It’s been six weeks between Zuffa events; plenty of time to contemplate Marlon Sandro decked out as the Bellator icon. And if there’s ever been a six-week span where so much wonderment has gone into the amount of testosterone found in horse filets, I’d like to hear about it.
But beginning Saturday in Stockholm, the UFC gets back to its furious pace. Over the next several weeks, there will be UFCs to keep us busy, all of them stubbornly numbered in pay-per-views, in FOX, FX and Fuel shows -- not to mention the occasional Strikeforce event. As such there will be a lot of debuts from guys like Yoislandy Izquierdo and Sweden’s own Magnus Cedenblad. The producers of Starz’s Spartacus could never have invented such fitting names for its crop of warriors.
Here’s a look at five things to keep an eye out for at UFC on Fuel TV 2, and some storylines that might (or might not) be of immense interest to you.
Gustafsson’s handling of the spotlight
It’s not only a homecoming for Alexander Gustafsson, but it’s his first main event on a card specifically designed with him in mind. And it’s his first time fighting as a true cusp contender from both a marketing standpoint as well as from the general notion that he’s part of what’s left out there for Jon Jones at 205 pounds. That’s a lot of pressure for the 25-year-old from Arboga, Sweden. But it’s the kind of pressure that comes with sustained success in a league founded more or less on attrition.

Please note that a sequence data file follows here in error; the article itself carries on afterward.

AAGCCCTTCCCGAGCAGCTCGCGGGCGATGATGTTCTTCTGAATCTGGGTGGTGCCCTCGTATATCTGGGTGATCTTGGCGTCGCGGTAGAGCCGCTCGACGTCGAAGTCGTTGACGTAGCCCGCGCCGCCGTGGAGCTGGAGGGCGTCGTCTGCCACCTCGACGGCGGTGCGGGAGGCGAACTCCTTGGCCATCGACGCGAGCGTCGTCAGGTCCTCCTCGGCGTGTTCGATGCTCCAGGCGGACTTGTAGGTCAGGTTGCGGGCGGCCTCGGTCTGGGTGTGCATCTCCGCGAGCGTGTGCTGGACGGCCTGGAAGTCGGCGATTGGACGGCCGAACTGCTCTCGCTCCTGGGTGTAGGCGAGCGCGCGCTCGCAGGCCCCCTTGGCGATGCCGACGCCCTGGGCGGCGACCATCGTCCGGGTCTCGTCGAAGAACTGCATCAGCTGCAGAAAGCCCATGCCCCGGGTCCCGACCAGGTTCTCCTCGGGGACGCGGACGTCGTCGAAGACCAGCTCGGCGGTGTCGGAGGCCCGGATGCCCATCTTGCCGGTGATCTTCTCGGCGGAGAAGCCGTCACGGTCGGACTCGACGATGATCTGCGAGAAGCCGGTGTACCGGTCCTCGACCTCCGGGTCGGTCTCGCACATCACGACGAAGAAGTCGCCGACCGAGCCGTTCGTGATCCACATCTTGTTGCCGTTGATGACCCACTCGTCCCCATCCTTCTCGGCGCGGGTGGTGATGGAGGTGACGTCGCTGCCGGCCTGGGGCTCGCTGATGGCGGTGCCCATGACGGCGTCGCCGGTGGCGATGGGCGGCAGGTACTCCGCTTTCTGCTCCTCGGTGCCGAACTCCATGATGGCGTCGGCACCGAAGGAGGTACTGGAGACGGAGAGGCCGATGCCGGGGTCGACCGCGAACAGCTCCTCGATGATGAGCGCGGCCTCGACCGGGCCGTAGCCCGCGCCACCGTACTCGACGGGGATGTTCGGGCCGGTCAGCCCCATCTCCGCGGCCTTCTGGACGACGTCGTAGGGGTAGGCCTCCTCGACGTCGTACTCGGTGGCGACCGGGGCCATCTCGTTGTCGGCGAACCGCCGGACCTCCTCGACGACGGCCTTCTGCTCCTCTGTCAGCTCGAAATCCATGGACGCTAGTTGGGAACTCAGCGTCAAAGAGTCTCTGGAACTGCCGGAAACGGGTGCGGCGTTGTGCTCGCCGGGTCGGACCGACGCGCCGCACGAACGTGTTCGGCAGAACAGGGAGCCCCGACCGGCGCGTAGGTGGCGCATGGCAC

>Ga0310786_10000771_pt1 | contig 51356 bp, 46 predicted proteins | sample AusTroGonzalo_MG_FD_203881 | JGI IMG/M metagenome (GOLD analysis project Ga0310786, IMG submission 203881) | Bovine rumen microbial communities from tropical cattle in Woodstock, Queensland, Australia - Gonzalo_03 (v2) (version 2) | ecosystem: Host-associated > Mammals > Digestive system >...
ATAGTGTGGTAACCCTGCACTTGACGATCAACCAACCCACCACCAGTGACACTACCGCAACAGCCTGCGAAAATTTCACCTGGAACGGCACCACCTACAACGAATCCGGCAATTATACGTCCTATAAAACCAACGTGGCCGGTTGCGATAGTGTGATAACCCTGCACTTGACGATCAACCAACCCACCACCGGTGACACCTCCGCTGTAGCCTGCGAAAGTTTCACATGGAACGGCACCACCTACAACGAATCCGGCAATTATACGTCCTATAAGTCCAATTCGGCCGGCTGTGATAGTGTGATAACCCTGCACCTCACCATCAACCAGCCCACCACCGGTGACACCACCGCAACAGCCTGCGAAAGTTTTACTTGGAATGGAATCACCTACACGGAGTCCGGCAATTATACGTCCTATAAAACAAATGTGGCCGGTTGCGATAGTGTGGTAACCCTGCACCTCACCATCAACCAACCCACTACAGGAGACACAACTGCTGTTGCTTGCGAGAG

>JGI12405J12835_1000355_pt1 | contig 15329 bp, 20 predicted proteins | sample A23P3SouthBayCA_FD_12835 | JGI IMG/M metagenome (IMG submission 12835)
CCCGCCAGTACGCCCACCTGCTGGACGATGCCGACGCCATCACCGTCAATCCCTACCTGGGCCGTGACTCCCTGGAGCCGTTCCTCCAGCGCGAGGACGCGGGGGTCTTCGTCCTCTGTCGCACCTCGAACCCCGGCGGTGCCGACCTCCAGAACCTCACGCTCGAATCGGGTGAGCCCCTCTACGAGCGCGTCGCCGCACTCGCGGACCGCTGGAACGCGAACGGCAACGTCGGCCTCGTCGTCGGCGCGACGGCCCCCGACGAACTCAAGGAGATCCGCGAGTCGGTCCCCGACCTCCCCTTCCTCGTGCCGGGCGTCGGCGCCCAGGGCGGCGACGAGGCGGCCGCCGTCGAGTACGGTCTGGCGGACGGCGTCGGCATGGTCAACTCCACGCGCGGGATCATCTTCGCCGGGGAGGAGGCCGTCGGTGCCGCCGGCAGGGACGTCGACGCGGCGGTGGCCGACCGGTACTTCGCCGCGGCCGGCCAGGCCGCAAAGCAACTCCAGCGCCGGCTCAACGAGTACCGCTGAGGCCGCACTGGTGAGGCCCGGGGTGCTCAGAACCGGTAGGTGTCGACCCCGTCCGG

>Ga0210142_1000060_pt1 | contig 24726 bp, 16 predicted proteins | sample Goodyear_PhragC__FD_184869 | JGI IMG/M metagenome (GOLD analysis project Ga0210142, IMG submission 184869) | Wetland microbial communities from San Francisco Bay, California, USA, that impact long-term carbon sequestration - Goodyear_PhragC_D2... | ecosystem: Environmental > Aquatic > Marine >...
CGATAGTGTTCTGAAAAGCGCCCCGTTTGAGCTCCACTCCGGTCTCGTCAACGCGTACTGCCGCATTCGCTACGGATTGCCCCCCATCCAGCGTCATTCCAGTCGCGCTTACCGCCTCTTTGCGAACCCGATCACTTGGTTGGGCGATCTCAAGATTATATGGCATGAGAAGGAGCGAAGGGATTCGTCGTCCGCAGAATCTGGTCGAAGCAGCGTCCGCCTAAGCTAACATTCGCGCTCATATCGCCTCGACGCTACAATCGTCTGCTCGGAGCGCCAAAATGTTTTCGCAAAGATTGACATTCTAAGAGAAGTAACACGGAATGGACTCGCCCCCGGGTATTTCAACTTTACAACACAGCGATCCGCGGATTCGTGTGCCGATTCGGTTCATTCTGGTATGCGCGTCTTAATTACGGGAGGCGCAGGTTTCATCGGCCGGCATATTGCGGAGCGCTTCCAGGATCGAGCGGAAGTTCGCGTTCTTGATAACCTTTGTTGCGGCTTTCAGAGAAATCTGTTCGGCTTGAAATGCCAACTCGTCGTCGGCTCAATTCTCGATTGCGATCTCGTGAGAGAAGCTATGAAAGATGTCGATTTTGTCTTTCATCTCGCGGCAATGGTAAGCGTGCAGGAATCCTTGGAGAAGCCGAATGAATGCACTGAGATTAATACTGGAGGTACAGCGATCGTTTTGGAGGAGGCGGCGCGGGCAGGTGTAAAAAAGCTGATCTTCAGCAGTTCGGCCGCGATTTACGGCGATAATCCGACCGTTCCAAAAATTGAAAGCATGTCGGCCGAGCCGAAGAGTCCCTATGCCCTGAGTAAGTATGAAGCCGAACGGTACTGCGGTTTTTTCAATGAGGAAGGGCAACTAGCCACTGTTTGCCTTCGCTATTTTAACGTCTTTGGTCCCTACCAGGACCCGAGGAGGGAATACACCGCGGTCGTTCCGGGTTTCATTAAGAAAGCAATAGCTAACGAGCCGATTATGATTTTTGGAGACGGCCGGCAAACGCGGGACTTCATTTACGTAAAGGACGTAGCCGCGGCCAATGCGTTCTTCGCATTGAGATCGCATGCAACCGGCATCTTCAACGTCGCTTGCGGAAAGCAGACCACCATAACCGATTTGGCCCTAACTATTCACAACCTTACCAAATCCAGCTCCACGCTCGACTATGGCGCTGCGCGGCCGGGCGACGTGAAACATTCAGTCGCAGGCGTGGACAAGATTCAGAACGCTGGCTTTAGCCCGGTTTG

Gustafsson will be fighting Thiago Silva, who was originally supposed to be Antonio Rogerio Nogueira. Which is the more imposing foe? Probably Silva, who has only lost twice in his career, and each of those were against former champions (Rashad Evans and Lyoto Machida). Silva would be a huge notch for Gustafsson, enough of one to rev up the title talk. And coming in, it’s hard to find much wrong in the Swede’s game since losing to Phil Davis at UFC 112. It’s not that he beat four guys in a row, but he finished them all, twice by TKO (Vladimir Matyushenko and Matt Hamill), and twice by rear-naked chokes (James Te Huna and Cyrille Diabate).
If he adds Silva to that casualty list, it means the “Mauler” has truly arrived.
Silva’s potential ring rust and mental state
In a time when commission findings get more headlines than the fighters themselves, we must remember that Thiago Silva was the original bizarre. After his UFC 125 drubbing of Brandon Vera, the Nevada State Athletic Commission suspended Silva when it was discovered that his prefight urine sample turned up “inconsistent with human urine.” He tried to mask banned substances by submitting urine that he ordered online. This didn’t work out. To his credit, Silva admitted right away to his course of folly and took his punishment, which included a yearlong suspension.